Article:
Game-changing wideout John Brown was grabbed in the third, while running back Andre Ellington was a sixth-rounder who blossomed into a starter. Third-rounder David Johnson is another example of finding talent beyond Round 2, but Arians didn't need much time to name his "happiest" pick of all: Tyrann Mathieu.
"He's as humble, as good a kid, probably as much swagger about him as anybody I've ever coached," Arians told Sam Farmer of the Los Angeles Times. "Probably the happiest draft choice I've ever made. I get the most pleasure out of him, seeing him get his second chance and what he's done with it."
Picked apart by draft experts as too small to play safety in the NFL and toting far too much off-the-field baggage, the 5-foot-9, 186-pound Mathieu sat and waited until Arizona used a third-round pick on him in 2013. That season, Arians and the Cardinals employed Mathieu creatively from the start. "Honey Badger" played all over the field and emerged as a Defensive Rookie of the Year candidate before a torn ACL deep-sixed his first taste of NFL action.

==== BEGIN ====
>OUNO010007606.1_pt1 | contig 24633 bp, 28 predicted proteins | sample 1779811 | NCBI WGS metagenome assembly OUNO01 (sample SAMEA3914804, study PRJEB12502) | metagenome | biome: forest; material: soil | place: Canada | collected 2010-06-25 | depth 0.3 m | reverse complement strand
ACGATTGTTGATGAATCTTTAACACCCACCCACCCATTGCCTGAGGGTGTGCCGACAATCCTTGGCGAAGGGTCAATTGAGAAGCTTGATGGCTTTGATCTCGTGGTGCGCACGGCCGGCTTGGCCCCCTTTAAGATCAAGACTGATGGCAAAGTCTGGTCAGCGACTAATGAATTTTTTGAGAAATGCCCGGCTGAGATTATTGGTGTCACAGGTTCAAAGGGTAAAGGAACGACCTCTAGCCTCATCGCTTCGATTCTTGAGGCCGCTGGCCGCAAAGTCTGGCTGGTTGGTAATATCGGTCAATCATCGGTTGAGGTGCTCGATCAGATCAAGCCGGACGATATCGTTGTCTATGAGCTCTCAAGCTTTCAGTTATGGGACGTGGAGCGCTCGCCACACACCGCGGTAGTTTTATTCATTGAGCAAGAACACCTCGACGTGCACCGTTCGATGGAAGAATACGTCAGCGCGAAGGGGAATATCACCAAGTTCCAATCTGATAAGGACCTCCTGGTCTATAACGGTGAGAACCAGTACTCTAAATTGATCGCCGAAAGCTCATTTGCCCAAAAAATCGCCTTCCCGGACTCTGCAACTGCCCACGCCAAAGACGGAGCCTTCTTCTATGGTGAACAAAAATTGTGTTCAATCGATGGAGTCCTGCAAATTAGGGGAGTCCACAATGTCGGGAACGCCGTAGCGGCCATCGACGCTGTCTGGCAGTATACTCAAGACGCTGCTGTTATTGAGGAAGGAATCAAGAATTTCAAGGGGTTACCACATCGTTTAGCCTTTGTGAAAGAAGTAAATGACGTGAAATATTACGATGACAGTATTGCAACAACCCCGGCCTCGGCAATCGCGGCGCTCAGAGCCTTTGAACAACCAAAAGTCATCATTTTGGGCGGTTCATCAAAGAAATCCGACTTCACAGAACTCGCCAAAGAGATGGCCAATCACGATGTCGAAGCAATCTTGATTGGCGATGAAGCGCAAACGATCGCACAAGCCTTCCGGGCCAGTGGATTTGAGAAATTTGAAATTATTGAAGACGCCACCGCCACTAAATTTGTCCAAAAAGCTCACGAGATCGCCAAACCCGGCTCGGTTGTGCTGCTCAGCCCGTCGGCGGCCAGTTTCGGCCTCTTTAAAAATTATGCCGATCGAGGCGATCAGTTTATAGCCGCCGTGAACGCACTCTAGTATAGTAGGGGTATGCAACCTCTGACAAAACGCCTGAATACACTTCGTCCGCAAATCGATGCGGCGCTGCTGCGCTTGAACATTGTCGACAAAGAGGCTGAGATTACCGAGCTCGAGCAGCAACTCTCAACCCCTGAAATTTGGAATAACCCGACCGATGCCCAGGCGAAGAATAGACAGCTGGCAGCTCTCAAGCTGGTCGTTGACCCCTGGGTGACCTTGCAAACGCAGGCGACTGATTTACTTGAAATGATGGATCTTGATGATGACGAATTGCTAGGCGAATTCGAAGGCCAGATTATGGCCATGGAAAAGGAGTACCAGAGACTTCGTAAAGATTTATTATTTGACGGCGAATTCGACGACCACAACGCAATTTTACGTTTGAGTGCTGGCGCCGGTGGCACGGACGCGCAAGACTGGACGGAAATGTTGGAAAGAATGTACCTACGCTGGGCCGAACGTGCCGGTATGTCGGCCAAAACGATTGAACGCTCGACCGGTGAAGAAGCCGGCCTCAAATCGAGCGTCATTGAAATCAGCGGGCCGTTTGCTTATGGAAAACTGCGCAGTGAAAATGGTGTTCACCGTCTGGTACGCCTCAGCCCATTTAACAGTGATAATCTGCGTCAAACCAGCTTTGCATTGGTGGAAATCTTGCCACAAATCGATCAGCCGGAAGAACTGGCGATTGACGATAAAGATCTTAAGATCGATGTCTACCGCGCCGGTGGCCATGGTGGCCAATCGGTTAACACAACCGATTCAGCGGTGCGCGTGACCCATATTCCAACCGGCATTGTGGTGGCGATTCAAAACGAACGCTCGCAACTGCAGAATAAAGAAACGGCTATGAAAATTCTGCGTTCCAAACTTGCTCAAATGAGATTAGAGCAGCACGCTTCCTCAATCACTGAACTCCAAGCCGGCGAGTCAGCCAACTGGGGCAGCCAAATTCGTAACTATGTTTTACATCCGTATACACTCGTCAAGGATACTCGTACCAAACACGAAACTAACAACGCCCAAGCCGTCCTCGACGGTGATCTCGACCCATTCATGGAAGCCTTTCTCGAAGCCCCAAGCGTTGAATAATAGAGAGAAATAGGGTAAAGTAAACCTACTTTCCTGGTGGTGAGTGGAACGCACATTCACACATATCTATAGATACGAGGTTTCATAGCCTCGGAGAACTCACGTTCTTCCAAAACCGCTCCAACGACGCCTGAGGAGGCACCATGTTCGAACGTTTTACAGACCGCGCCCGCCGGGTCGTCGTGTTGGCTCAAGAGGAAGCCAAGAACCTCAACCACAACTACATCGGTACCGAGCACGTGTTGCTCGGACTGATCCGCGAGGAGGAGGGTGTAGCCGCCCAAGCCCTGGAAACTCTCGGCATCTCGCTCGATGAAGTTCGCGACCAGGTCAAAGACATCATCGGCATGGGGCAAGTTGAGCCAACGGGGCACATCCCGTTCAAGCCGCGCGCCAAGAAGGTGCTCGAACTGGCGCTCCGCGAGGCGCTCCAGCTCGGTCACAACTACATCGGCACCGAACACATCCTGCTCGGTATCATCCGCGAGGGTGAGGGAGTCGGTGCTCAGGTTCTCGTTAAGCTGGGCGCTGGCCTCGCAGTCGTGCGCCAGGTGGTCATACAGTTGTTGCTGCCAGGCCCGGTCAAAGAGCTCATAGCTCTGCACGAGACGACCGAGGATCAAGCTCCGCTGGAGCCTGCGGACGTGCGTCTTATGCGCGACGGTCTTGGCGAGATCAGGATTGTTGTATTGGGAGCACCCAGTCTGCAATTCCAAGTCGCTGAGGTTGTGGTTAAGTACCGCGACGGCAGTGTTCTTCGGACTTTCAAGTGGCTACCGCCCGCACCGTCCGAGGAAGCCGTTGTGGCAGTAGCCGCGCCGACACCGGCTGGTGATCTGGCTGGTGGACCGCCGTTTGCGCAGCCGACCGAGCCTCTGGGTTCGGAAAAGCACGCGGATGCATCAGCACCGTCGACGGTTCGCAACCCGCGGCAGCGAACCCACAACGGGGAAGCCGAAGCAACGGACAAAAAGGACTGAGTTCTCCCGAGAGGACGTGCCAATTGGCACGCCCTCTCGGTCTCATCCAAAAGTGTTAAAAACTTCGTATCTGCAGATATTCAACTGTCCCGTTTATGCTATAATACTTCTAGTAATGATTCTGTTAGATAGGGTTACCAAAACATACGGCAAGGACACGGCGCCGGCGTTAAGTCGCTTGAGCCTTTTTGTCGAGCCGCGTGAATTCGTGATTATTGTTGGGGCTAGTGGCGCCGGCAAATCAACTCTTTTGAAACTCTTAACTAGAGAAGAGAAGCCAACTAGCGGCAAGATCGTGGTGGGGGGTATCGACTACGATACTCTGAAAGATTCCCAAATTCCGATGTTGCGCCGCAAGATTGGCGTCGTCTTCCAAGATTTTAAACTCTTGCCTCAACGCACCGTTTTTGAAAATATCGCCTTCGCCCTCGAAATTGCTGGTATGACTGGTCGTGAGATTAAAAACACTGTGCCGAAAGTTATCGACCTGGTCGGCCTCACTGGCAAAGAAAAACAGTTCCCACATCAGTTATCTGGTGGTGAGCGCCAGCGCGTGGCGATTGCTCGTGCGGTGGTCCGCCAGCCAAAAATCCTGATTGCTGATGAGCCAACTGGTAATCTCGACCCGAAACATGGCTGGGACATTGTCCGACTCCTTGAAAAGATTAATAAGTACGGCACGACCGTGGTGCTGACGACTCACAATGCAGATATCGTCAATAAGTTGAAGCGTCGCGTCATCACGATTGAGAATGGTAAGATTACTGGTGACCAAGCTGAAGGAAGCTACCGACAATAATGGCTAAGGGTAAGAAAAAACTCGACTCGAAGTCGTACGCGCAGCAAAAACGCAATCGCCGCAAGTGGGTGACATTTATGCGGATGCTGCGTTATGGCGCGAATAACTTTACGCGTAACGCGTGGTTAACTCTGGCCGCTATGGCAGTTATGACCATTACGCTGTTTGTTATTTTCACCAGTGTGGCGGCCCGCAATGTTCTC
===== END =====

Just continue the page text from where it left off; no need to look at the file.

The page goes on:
Mathieu returned to play in 13 games last season, but a weighty knee brace and a broken thumb left Arians to argue that Honey Badger "was playing with one arm and one leg" and "playing not to lose."
Today, Mathieu rolls into September as our No. 5 "Making the Leap" candidate because (a) he's fully healthy again and (b) few players were more exciting to watch two seasons ago.
"He's that kid that never wrapped his mind around being smaller than everybody else," Cardinals linebacker Kevin Minter told Farmer. "He thinks he can do anything."
As for Arians, he's never been one to wade into the murky pools of group-think, deciding on players for himself and -- along with general manager Steve Keim -- helping the Cardinals to some of their most productive drafts in years.
"I rely on my instincts a lot," Arians said. "Just believing what you see on film and what you study."